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Central statistical monitoring in clinical trials

Authors
Journal
Trials
1745-6215
Publisher
Springer (Biomed Central Ltd.)
Publication Date
Volume
12
Identifiers
DOI: 10.1186/1745-6215-12-s1-a55
Keywords
  • Poster Presentation
Disciplines
  • Design

Abstract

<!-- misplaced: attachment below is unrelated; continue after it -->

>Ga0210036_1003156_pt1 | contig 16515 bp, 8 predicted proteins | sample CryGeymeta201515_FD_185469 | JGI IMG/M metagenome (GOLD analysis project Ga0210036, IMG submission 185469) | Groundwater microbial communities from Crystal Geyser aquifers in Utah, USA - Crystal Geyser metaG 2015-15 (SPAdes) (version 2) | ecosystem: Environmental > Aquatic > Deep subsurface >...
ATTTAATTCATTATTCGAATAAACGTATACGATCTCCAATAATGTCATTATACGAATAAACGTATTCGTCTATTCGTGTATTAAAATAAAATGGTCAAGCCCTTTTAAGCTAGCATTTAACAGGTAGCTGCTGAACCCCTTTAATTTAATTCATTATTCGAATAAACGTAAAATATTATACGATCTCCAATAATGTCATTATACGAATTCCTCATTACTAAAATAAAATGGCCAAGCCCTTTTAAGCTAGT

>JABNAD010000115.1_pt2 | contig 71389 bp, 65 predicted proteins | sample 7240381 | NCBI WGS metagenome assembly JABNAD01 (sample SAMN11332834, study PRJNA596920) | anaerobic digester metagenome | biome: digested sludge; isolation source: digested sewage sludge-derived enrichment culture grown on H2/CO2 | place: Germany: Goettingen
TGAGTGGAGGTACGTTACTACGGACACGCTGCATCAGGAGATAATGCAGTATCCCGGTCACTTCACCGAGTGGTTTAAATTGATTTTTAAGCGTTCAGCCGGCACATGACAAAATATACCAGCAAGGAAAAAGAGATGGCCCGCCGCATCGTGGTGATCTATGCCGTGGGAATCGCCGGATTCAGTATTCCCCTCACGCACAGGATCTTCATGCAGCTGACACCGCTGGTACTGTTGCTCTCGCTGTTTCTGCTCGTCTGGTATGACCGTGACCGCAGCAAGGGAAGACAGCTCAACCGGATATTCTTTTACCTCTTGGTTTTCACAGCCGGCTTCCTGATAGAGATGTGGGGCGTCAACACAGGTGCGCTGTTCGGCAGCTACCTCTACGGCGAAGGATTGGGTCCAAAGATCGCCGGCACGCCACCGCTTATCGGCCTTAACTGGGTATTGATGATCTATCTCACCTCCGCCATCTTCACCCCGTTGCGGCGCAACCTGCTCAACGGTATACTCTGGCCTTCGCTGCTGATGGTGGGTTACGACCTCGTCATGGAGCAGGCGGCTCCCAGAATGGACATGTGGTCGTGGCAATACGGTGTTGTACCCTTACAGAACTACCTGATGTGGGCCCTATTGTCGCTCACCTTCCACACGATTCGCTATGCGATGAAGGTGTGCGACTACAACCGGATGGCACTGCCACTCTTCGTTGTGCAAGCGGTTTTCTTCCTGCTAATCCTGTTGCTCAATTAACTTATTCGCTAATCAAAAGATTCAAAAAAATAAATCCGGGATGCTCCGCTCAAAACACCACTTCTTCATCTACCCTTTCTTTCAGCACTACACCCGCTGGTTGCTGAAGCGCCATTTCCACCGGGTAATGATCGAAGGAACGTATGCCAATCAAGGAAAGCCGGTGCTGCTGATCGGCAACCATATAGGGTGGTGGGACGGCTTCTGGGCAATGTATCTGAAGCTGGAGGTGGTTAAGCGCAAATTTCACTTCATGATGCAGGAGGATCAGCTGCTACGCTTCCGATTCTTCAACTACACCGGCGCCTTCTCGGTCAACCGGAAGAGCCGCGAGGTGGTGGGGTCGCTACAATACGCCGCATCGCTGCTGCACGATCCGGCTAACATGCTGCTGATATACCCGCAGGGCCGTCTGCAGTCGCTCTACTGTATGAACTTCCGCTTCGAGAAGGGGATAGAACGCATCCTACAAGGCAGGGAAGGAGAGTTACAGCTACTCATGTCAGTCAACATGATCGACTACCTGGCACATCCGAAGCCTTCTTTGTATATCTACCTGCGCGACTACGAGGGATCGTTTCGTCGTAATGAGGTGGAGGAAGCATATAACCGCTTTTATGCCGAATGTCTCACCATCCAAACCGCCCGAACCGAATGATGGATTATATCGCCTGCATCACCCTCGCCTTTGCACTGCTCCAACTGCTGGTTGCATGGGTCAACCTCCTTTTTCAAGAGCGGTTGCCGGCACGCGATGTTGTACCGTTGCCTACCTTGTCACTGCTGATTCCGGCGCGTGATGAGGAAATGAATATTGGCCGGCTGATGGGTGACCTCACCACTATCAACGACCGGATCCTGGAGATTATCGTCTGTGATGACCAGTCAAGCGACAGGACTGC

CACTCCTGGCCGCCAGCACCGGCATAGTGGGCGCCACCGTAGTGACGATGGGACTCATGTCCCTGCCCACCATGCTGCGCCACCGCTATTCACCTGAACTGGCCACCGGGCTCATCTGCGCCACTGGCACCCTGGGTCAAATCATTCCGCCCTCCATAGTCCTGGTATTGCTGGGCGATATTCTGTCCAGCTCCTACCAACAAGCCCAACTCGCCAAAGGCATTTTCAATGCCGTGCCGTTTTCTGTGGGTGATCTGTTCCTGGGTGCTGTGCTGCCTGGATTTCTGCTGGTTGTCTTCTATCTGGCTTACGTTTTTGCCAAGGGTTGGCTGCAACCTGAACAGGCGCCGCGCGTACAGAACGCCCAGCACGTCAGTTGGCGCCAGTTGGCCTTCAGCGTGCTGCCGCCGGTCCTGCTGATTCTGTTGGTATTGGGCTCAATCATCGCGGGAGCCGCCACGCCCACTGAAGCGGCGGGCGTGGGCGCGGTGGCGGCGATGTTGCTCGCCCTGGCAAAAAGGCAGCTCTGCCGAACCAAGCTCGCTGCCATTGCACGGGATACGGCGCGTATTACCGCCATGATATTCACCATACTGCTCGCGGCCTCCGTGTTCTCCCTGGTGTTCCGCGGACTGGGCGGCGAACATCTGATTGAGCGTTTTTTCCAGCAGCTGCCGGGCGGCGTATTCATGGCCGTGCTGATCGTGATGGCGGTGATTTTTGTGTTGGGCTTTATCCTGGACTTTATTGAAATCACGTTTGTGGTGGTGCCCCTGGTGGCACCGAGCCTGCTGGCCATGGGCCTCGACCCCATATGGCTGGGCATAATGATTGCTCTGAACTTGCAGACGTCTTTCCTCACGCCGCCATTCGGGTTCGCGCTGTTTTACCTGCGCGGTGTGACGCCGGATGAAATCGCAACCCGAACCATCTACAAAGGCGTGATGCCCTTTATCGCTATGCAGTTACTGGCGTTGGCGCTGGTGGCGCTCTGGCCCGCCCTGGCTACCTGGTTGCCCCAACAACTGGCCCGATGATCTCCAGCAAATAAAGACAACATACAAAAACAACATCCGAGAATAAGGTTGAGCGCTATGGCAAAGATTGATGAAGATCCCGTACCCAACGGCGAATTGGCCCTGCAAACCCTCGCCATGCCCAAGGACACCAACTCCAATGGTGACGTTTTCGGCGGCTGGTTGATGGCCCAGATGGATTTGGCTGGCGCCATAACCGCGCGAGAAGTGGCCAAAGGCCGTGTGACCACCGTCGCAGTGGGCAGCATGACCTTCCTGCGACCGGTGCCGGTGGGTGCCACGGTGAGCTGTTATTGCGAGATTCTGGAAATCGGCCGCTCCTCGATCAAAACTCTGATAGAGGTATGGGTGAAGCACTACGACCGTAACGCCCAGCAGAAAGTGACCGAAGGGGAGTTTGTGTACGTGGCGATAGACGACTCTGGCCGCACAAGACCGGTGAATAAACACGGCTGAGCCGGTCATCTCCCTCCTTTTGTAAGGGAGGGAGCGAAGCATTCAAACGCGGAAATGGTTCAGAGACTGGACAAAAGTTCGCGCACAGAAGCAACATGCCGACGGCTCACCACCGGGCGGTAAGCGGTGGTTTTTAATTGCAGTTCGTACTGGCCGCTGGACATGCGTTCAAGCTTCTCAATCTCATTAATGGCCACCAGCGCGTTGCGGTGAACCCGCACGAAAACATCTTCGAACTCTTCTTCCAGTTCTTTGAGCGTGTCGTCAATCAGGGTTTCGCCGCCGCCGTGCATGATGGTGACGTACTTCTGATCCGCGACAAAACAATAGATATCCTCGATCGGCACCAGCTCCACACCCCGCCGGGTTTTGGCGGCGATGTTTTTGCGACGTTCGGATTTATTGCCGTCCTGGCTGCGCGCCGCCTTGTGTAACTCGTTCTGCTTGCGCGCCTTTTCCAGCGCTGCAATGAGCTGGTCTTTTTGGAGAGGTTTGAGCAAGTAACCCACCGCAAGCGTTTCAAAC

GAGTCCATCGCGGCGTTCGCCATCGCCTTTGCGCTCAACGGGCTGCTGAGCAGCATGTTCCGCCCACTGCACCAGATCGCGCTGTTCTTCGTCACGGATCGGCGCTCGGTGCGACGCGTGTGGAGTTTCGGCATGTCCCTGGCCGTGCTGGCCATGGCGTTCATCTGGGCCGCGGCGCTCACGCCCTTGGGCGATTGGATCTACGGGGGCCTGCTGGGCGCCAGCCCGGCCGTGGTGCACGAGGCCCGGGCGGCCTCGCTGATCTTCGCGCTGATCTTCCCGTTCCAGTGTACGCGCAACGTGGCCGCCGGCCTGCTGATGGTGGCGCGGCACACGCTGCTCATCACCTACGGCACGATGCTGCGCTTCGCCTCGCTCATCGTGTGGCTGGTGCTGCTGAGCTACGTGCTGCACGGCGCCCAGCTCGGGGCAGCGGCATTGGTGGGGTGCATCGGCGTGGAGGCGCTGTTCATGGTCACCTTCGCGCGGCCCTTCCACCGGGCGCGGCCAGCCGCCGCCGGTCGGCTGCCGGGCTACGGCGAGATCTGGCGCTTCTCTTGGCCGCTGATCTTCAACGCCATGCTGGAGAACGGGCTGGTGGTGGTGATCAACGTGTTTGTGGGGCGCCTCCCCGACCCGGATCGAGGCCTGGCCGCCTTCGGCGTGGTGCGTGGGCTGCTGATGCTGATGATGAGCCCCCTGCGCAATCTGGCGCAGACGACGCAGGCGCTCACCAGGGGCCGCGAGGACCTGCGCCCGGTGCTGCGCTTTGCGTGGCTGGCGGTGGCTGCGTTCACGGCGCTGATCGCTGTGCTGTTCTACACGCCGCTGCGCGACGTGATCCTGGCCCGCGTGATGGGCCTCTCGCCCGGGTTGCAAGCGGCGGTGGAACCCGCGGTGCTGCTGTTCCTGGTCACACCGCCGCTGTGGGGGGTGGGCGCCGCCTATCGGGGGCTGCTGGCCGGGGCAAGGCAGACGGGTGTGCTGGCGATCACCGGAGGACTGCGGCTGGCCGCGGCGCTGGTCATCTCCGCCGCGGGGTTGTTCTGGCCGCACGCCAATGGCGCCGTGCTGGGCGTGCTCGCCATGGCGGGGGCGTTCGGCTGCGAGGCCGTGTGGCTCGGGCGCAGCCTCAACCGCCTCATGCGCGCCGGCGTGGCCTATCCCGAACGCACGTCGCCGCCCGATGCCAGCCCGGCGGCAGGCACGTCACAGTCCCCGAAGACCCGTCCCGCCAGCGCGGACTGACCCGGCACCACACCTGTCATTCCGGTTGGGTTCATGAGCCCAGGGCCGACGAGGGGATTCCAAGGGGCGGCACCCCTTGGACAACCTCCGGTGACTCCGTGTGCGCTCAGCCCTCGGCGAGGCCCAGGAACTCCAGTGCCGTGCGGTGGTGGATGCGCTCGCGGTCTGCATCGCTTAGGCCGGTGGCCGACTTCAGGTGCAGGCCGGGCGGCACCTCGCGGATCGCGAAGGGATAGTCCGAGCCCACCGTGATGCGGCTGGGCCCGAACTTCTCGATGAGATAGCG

Central statistical monitoring in clinical trials POSTER PRESENTATION Open Access Central statistical monitoring in clinical trials Amy A Kirkwood*, Allan Hackshaw From Clinical Trials Methodology Conference 2011 Bristol, UK. 4-5 October 2011 Background On-site monitoring is a common but time-consuming and expensive activity, with little evidence that it is worthwhile. Centralised statistical monitoring (CSM) is a much cheaper alternative, where data checks are per- formed by the co-ordinating centre, reducing the need to visit every site. Although some publications have out- lined possible methods, few have applied them to data from real clinical trials. Methods R-programs were developed to check data at either the patient or site level, for fraud or data errors. These included finding anomalous data patterns, digit prefer- ence, rounding, incorrect dates (eg weekends/holidays), values of variables too close or too far from the means, odd correlation structures and extreme values or var- iances. We applied these to 3 trials: (i) where data had already been checked, (ii) an ongoing trial where our findings could be checked in real-time, and (iii) where data errors and fake patients were created. Findings The programs were designed to be run automatically and produce simple tables or figures. Few errors were detected in the trial where data had already been checked (as expected). Most data errors were found in the two other trials. The programs were able to detect data errors, as well as fabricated patients that we gener- ated to have values that were too close to the multivari- ate mean (fig. 1). They also detected centres that had too few or too many serious adverse events (fig. 2). It might be difficult to reliably apply some of the programs to centres with few patients. Several patients that were fabricated were not detected because the data did not follow the assumptions used by the R-programs, or the number of fabricated patients within a centre was too small. Examples

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